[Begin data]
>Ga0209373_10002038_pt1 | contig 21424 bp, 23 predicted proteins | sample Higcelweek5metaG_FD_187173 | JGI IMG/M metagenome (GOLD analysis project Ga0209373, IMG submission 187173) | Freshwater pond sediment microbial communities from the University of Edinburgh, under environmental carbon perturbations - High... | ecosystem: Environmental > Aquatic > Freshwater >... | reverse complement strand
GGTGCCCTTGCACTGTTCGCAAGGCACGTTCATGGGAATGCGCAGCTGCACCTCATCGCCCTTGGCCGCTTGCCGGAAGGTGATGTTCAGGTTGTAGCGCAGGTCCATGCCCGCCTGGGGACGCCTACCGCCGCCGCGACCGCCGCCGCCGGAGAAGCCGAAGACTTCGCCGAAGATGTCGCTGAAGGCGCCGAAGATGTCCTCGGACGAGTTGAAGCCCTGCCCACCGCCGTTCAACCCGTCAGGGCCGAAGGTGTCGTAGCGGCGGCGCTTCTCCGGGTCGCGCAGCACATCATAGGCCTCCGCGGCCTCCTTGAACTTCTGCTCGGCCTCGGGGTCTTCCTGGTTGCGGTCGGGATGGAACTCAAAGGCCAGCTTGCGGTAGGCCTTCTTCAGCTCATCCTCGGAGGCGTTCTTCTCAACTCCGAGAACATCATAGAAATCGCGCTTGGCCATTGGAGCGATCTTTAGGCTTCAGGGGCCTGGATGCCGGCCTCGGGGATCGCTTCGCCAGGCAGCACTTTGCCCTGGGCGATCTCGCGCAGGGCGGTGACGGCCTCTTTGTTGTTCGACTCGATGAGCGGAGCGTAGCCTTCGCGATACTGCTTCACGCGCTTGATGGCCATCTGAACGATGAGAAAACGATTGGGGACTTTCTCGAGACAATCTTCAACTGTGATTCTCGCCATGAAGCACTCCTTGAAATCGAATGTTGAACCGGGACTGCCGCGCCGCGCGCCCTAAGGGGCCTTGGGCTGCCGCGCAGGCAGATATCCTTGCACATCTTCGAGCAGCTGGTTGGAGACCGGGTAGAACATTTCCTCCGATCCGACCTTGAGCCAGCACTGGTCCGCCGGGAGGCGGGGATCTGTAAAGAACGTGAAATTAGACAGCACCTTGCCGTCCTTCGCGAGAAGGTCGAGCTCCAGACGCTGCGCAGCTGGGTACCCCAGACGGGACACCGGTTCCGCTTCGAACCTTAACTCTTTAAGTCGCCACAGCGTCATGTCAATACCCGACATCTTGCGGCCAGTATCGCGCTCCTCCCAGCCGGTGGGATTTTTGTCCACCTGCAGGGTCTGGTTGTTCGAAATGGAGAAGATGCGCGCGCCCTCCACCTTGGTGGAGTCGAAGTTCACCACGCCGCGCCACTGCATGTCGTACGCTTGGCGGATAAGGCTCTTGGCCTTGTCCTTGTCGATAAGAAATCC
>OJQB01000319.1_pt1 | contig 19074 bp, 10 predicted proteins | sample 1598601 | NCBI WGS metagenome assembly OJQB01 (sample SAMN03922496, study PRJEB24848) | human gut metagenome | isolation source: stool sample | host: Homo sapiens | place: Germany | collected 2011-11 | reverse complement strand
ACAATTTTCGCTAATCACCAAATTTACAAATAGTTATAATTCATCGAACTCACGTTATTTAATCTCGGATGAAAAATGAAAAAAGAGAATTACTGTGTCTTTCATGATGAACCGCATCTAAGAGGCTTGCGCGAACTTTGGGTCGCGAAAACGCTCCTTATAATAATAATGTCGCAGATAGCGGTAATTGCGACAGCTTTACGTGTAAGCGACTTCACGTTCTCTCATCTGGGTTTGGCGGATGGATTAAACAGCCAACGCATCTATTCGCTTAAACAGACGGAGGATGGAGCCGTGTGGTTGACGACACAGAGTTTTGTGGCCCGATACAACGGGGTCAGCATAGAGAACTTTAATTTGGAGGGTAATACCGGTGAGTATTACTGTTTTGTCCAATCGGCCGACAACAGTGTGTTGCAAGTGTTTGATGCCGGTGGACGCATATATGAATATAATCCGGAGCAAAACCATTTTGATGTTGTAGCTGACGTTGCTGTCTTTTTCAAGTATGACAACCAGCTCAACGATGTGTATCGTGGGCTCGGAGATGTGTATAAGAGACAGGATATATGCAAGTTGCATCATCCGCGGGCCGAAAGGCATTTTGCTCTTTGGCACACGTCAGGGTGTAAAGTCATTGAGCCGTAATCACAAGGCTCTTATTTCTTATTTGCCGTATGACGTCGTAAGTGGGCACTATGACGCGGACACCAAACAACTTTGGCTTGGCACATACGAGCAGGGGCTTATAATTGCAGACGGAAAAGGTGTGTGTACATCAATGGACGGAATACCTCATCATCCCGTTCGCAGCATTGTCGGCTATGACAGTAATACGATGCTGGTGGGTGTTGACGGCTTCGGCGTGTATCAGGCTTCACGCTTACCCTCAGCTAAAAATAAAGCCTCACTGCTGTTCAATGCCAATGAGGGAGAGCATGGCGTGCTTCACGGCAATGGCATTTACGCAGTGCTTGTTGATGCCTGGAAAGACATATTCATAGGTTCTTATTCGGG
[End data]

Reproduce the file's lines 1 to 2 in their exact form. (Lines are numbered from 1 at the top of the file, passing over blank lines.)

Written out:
>Ga0209373_10002038_pt1 | contig 21424 bp, 23 predicted proteins | sample Higcelweek5metaG_FD_187173 | JGI IMG/M metagenome (GOLD analysis project Ga0209373, IMG submission 187173) | Freshwater pond sediment microbial communities from the University of Edinburgh, under environmental carbon perturbations - High... | ecosystem: Environmental > Aquatic > Freshwater >... | reverse complement strand
GGTGCCCTTGCACTGTTCGCAAGGCACGTTCATGGGAATGCGCAGCTGCACCTCATCGCCCTTGGCCGCTTGCCGGAAGGTGATGTTCAGGTTGTAGCGCAGGTCCATGCCCGCCTGGGGACGCCTACCGCCGCCGCGACCGCCGCCGCCGGAGAAGCCGAAGACTTCGCCGAAGATGTCGCTGAAGGCGCCGAAGATGTCCTCGGACGAGTTGAAGCCCTGCCCACCGCCGTTCAACCCGTCAGGGCCGAAGGTGTCGTAGCGGCGGCGCTTCTCCGGGTCGCGCAGCACATCATAGGCCTCCGCGGCCTCCTTGAACTTCTGCTCGGCCTCGGGGTCTTCCTGGTTGCGGTCGGGATGGAACTCAAAGGCCAGCTTGCGGTAGGCCTTCTTCAGCTCATCCTCGGAGGCGTTCTTCTCAACTCCGAGAACATCATAGAAATCGCGCTTGGCCATTGGAGCGATCTTTAGGCTTCAGGGGCCTGGATGCCGGCCTCGGGGATCGCTTCGCCAGGCAGCACTTTGCCCTGGGCGATCTCGCGCAGGGCGGTGACGGCCTCTTTGTTGTTCGACTCGATGAGCGGAGCGTAGCCTTCGCGATACTGCTTCACGCGCTTGATGGCCATCTGAACGATGAGAAAACGATTGGGGACTTTCTCGAGACAATCTTCAACTGTGATTCTCGCCATGAAGCACTCCTTGAAATCGAATGTTGAACCGGGACTGCCGCGCCGCGCGCCCTAAGGGGCCTTGGGCTGCCGCGCAGGCAGATATCCTTGCACATCTTCGAGCAGCTGGTTGGAGACCGGGTAGAACATTTCCTCCGATCCGACCTTGAGCCAGCACTGGTCCGCCGGGAGGCGGGGATCTGTAAAGAACGTGAAATTAGACAGCACCTTGCCGTCCTTCGCGAGAAGGTCGAGCTCCAGACGCTGCGCAGCTGGGTACCCCAGACGGGACACCGGTTCCGCTTCGAACCTTAACTCTTTAAGTCGCCACAGCGTCATGTCAATACCCGACATCTTGCGGCCAGTATCGCGCTCCTCCCAGCCGGTGGGATTTTTGTCCACCTGCAGGGTCTGGTTGTTCGAAATGGAGAAGATGCGCGCGCCCTCCACCTTGGTGGAGTCGAAGTTCACCACGCCGCGCCACTGCATGTCGTACGCTTGGCGGATAAGGCTCTTGGCCTTGTCCTTGTCGATAAGAAATCC